The Role of Can Do and Energised to Proactive Motivations in Shaping Employees' Person-environment Fit Behaviours During Their Experience of Role Changes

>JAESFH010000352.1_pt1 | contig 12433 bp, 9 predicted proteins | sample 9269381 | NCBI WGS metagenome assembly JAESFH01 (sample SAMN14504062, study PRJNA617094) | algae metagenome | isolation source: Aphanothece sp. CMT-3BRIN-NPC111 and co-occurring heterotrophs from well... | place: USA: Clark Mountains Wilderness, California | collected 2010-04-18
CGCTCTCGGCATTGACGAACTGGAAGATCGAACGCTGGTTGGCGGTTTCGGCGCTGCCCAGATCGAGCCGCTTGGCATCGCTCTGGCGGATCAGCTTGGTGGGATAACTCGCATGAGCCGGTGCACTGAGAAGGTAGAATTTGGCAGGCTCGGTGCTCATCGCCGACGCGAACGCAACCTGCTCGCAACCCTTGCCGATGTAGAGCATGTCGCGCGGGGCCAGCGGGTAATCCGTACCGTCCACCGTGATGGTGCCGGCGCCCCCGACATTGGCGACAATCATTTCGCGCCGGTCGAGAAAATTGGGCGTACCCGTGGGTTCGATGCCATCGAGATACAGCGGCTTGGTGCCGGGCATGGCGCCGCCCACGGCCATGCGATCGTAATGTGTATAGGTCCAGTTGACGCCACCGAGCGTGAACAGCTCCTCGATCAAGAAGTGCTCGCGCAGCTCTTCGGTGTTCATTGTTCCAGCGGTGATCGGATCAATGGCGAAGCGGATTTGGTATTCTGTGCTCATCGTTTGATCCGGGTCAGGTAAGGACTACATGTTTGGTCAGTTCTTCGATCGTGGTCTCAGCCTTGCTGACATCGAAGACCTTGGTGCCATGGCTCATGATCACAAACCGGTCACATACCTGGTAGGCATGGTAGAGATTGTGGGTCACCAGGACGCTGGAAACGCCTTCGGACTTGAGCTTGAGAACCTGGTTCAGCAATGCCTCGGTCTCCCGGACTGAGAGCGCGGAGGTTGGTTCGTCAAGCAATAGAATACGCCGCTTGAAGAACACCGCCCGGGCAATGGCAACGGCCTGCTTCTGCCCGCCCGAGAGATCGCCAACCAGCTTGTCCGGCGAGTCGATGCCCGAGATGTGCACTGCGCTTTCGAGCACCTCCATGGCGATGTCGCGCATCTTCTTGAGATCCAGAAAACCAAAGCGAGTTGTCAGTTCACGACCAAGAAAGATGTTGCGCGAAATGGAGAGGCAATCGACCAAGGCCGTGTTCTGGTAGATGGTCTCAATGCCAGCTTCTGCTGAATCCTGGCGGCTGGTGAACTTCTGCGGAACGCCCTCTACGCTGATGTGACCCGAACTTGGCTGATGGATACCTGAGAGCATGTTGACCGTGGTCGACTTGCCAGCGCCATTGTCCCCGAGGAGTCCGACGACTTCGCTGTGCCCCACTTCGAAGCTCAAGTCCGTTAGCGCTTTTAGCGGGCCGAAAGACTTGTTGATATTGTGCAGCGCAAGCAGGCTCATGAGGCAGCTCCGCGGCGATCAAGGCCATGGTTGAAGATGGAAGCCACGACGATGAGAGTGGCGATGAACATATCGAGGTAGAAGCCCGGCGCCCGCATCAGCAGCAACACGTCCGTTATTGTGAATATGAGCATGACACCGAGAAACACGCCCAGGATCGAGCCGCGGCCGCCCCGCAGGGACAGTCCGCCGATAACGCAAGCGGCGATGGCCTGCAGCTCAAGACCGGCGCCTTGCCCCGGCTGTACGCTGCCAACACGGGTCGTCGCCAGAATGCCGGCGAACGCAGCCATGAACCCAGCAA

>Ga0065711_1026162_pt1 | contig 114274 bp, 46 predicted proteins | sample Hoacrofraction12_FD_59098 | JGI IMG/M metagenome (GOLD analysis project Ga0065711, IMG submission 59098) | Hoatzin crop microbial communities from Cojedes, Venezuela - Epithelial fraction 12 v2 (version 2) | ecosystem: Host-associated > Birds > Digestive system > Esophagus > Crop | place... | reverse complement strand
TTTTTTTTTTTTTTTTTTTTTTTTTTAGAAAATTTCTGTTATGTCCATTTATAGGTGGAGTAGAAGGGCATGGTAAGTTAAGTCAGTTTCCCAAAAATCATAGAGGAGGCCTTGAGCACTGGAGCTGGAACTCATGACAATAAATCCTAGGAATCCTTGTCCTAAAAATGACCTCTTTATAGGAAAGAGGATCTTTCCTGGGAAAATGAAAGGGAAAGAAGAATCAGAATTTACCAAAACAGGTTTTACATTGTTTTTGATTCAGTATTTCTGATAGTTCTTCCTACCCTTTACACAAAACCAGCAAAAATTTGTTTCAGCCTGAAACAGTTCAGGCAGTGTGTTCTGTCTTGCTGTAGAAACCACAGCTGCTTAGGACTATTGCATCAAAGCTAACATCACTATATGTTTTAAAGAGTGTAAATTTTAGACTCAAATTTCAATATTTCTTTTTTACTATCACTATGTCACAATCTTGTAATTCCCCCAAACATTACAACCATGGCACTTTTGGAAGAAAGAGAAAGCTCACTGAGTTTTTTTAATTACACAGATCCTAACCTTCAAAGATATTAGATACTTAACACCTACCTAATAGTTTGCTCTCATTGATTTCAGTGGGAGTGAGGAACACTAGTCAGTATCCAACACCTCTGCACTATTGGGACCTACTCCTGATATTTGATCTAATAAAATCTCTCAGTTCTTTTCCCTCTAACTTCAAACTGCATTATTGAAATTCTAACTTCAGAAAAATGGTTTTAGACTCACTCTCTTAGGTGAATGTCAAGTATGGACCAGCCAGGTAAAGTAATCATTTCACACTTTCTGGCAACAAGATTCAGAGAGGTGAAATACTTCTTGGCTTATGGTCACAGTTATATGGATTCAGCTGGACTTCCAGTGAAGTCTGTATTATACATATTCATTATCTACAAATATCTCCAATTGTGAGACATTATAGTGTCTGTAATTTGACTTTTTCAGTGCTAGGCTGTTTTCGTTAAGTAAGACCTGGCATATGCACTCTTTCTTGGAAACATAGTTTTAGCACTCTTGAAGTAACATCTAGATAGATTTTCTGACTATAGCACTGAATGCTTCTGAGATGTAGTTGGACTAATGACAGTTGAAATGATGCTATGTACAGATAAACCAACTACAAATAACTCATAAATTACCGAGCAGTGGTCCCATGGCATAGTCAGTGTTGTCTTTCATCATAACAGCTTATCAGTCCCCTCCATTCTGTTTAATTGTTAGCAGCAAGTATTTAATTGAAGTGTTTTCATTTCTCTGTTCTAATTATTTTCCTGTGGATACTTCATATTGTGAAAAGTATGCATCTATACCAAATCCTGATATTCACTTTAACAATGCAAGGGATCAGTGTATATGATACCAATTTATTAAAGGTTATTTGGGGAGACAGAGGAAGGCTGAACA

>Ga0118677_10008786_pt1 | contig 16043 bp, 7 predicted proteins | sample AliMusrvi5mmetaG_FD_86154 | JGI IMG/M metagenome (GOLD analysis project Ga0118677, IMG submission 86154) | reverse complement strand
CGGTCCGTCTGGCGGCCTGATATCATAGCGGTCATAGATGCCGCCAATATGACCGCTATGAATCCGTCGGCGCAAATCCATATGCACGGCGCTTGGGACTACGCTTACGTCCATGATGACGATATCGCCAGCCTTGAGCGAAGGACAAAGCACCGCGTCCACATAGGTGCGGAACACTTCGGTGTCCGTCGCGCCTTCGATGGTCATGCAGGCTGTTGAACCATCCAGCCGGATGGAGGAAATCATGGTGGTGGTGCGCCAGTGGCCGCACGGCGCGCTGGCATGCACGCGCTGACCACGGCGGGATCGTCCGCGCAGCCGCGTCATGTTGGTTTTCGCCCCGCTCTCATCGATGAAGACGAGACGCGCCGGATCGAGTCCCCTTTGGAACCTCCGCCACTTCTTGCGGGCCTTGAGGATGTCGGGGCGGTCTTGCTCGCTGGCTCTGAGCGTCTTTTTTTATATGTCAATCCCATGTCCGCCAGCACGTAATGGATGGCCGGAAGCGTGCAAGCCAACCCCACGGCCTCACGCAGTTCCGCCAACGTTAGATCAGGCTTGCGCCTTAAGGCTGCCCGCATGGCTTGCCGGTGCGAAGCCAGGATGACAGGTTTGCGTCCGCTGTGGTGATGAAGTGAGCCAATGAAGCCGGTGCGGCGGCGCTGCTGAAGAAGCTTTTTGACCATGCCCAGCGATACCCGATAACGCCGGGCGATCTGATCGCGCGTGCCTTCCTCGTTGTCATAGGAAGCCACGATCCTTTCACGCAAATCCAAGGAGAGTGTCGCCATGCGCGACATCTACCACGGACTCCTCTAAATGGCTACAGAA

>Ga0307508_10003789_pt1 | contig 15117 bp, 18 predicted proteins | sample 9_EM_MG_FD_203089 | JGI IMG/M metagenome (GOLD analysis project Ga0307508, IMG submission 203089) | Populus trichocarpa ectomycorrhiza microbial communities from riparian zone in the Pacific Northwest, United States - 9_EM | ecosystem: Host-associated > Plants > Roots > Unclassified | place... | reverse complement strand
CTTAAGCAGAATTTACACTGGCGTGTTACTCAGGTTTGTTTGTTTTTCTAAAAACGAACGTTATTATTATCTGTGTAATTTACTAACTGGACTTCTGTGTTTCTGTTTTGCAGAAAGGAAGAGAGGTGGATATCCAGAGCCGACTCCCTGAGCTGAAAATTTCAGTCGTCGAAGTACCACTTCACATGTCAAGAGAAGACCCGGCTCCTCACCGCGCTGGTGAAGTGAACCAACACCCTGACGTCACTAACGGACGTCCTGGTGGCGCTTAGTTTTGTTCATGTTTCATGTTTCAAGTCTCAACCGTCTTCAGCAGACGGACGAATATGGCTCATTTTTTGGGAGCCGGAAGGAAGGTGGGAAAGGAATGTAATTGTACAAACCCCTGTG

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Proactive behaviour is a self-starting, problem-solving and future-focused process. Employees with a high level of proactivity tend to be self-motivated and act in advance to change themselves or the environment around them in order to achieve their future goals. This cross-sectional study aims to examine the direct relationship between independent variables (can do and energised to proactive motivational state) and dependent variables (personal change and job crafting). Later, this study will also examine the relationship between interaction variables: role-breath self-efficacy X work design, role-breath self-efficacy X significant role change, high activated positive affect X work design, high activated positive affect X significant role change; and dependent variables: personal change and job crafting, to predict P-E fit. The data were collected from U.S. employees who currently experience work role changes, using a self-report survey (N = 333). The results from this study show that both can do and energised to proactive motivational states have no significant relationship with personal change, while interaction variables (role-breath self-efficacy X work design, role-breath self-efficacy X significant role change, high activated positive affect X work design, high activated positive affect X significant role change) are neither showing direct nor moderated effect were significant. This suggests that there was no association between personal change and work role changes (work design and significant role change). However, there were significant direct relationships between proactive motivation (can do and energised to) and job crafting, though, none of the moderated effects are significant. This provides some supports for Parker’s proactive model in a sense that can do and energised to proactive motivational state were positively predicted P-E fit on the “E” side (job crafting), but did not predict the “P” side (personal change). The results from this study has contributed some new knowledge on the relationship between proactive motivation (can do and energised to) and proactive behaviours (personal change and job crafting) when work role changes (work design and significant role change) were involved. Additionally, this study also suggest that more studies should examine the relationship between proactive motivation and proactive behaviours with different types of work role changes. As change is very common in today’s modern workplace, more evidence is needed to determine the outcomes of proactive behaviours associate to change.